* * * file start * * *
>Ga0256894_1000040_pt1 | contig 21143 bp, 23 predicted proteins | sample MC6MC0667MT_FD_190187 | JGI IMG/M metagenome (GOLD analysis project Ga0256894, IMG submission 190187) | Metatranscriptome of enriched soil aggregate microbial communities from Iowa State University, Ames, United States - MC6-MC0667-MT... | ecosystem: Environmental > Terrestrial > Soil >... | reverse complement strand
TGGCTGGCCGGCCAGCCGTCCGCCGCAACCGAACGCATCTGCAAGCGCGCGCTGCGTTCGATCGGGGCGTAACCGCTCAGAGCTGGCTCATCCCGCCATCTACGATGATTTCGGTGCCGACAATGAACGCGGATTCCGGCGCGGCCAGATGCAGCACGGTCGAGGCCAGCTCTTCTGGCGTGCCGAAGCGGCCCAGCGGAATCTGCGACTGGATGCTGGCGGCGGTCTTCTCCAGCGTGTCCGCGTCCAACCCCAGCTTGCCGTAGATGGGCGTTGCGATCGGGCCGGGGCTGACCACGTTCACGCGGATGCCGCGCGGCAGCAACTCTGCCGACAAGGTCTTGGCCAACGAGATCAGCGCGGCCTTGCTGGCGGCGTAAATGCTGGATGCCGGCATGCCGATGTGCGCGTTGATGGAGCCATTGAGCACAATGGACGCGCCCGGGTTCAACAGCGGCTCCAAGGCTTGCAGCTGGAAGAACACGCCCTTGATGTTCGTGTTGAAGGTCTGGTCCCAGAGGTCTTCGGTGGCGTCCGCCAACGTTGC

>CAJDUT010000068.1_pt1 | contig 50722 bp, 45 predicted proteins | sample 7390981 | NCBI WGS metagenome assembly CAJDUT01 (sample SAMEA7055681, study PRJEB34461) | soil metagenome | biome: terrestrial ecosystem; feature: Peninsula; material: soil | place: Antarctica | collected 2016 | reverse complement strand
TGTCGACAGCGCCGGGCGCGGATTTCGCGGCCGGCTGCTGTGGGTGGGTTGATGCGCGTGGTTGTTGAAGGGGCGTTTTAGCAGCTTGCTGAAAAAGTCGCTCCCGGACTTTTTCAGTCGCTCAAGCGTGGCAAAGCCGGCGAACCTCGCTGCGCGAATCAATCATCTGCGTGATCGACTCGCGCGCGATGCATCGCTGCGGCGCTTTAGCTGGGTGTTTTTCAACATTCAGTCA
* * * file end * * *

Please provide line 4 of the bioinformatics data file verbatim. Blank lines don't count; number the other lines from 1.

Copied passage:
TGTCGACAGCGCCGGGCGCGGATTTCGCGGCCGGCTGCTGTGGGTGGGTTGATGCGCGTGGTTGTTGAAGGGGCGTTTTAGCAGCTTGCTGAAAAAGTCGCTCCCGGACTTTTTCAGTCGCTCAAGCGTGGCAAAGCCGGCGAACCTCGCTGCGCGAATCAATCATCTGCGTGATCGACTCGCGCGCGATGCATCGCTGCGGCGCTTTAGCTGGGTGTTTTTCAACATTCAGTCA